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PERFECTING TIME & LIGHT
For the Olympics, a movement that spends a lot of time thinking about the past and perhaps not enough thinking about the future, there are two remarkably progressive, albeit obscure, innovations in Montreal.
First, you may have noticed that times in the track events are given in hundredths of a second rather than the more traditional tenths. This is the result of widespread acceptance of electronic timing, which is considerably more precise than old-fashioned hand timing.
Comparative studies show that it takes significantly longer to start a stopwatch by hand than by electronic impulse. Hand-held times are thus "faster" than electronic ones. Experts believe that the famous 9.4 world record for the 100-yard dash that Jesse Owens tied in 1935 would have been closer to 9.6 by electronic standards. (The present world record, nine flat, shared by Ivory Crockett and Houston McTear, is hand-held time.) Because of the difference between the two methods, qualifying standards for the U.S. Olympic Trials were double-listed. A 100-meter man, for example, needed an electronic 10.44 to qualify, compared to a hand-held 10.2.
Electronic timing, coupled with photo finishes, is a vast improvement. At the NCAA meet in Philadelphia a couple of months ago, both electronic and handheld watches were used. They revealed not only the usual differences in time but that the correct order of finish differed from the judges' naked-eye version in about one-third of the sprint races. With electronic photography, there is no doubt about who won.
Second, at the closing ceremony we should see an amazing spectacle of some 85,000 people waving little greenish-yellow light sticks in the name of world friendship. The light stick of itself is a fascinating gismo. It was developed by the American Cyanamid Co., which spent $2 million and nine years trying to transfer the secrets of the firefly to this new product. The $1.50 Cyalume light has no flame, generates no heat and no sparks, needs no oxygen and no batteries and is not affected by wind or rain.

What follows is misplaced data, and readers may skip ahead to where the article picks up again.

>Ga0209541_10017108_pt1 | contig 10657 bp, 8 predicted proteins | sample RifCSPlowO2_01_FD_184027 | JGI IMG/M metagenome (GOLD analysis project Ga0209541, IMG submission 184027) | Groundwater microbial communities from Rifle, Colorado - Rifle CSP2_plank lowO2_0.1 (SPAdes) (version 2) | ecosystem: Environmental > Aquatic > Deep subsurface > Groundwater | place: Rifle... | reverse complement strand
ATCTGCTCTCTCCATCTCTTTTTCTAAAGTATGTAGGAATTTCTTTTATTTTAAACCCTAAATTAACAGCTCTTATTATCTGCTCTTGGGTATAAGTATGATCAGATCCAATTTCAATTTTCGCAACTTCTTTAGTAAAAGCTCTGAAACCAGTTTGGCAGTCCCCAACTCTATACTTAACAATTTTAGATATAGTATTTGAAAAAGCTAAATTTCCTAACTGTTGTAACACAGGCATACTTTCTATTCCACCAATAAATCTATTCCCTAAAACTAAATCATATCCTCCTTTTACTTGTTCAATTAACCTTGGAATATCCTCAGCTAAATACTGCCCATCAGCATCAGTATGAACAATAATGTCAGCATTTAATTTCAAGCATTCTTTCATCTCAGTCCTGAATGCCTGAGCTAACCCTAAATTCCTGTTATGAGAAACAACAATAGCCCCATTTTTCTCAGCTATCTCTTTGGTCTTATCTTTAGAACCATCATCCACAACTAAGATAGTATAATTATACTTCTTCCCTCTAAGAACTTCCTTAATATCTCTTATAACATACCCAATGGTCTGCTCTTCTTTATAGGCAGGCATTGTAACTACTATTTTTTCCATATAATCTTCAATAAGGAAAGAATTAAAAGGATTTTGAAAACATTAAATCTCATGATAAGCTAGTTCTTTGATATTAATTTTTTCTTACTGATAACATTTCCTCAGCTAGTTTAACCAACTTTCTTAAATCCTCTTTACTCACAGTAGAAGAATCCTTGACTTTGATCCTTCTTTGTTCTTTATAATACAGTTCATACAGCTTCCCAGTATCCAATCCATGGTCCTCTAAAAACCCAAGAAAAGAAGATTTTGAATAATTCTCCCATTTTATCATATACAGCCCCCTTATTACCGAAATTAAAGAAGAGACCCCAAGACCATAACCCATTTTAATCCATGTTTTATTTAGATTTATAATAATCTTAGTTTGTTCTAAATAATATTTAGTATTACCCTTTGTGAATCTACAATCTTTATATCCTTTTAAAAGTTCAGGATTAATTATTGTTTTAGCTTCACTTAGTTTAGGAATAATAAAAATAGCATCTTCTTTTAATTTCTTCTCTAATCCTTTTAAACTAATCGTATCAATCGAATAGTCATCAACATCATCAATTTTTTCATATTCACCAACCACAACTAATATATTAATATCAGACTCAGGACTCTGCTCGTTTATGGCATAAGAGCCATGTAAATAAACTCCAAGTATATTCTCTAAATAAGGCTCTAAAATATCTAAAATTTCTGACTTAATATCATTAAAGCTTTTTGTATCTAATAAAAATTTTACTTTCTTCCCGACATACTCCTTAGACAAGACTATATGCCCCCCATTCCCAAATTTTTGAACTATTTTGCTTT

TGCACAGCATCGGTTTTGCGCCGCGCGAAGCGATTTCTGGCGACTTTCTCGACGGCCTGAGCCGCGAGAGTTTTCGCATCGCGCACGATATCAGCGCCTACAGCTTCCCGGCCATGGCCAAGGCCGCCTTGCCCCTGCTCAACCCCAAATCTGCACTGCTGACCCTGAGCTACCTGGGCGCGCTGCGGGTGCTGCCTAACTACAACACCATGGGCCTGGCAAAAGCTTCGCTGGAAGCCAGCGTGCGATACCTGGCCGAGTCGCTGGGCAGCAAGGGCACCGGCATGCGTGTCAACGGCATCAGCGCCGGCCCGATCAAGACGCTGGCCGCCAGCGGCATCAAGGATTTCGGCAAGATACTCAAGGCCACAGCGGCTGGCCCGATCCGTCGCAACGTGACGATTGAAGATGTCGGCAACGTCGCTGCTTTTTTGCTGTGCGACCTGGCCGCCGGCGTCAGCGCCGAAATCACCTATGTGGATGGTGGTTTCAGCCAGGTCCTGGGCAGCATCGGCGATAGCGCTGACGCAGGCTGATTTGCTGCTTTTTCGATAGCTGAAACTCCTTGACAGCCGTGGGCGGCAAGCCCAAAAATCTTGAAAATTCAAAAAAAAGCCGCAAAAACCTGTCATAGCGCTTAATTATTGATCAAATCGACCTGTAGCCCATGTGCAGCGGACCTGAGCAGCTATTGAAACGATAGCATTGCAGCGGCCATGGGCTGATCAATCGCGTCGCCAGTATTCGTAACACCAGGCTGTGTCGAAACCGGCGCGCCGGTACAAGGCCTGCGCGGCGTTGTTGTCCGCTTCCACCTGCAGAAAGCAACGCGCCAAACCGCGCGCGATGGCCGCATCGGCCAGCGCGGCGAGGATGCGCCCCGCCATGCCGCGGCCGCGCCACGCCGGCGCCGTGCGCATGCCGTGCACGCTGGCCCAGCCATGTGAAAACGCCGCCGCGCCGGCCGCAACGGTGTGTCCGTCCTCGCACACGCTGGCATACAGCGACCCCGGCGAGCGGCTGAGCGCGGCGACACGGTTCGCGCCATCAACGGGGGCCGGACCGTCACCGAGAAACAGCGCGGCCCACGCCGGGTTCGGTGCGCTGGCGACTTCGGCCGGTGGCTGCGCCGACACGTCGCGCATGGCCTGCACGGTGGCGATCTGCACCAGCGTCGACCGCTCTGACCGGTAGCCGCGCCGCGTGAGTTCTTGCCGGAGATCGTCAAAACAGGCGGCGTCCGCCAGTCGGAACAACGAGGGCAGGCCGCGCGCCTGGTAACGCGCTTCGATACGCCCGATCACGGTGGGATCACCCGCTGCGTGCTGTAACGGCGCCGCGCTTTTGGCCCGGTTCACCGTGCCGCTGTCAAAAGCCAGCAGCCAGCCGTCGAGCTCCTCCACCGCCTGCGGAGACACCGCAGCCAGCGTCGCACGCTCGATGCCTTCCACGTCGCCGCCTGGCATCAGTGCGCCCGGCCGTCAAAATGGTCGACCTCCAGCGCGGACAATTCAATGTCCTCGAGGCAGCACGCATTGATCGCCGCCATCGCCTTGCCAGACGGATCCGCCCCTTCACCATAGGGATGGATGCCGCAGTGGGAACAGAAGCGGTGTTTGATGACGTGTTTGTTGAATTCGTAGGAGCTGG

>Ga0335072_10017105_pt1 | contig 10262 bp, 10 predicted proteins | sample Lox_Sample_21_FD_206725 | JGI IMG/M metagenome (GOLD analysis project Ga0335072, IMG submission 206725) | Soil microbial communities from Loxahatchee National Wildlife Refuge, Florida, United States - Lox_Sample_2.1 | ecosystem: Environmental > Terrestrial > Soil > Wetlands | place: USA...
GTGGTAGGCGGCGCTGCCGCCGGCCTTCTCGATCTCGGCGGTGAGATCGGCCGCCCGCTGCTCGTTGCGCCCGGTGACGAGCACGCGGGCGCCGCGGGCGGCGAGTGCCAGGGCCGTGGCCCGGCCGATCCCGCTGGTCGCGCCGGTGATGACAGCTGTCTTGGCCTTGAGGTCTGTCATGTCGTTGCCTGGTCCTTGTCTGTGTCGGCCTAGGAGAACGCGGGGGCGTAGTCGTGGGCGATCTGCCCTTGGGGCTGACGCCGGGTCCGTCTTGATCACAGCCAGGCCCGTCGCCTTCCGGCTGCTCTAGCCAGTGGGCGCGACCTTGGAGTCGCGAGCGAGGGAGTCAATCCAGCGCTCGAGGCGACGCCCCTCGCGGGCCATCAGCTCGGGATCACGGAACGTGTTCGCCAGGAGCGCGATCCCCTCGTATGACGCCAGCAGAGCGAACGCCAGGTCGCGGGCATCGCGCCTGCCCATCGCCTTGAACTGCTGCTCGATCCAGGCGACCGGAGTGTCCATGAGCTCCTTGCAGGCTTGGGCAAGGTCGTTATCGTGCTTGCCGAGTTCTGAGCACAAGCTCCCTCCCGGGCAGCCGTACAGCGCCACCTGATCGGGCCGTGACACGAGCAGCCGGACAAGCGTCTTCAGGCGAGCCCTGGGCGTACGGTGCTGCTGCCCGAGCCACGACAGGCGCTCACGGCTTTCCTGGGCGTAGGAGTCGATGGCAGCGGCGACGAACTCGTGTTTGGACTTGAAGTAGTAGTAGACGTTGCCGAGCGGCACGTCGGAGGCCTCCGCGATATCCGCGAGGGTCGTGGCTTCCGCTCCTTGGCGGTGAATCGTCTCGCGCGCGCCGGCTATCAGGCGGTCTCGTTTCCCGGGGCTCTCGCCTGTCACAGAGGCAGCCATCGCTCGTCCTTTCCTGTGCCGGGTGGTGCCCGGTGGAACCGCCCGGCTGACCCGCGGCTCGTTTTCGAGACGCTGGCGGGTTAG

Fans and athletes will break the glass vial which is safely encased in the plastic light stick. This will allow two chemicals to mix and, presto, instant light. It shines brightly for three hours, the glow lasts up to 12. May the friendships glow as well—and last much longer.
IMPROVING THE GLOW
But if we are going to spruce up the idealistic Olympic spirit, nations will have to find some way to score political points. Perhaps the solution is a contest by mail or telephone—like chess. It could be a kind of super board game, global Monopoly if you will, with each country drawing instruction cards that say things like, "You are politically impure. Go back where you came from." Or, "You have interfered with my trade relations. Change your flag, your anthem and the name of your country."
Each nation could apply all its political skills, deploy its entire foreign service and intelligence community, spend money, make deals, threaten, subvert, extort and/or quit. Call it the Polympic Games.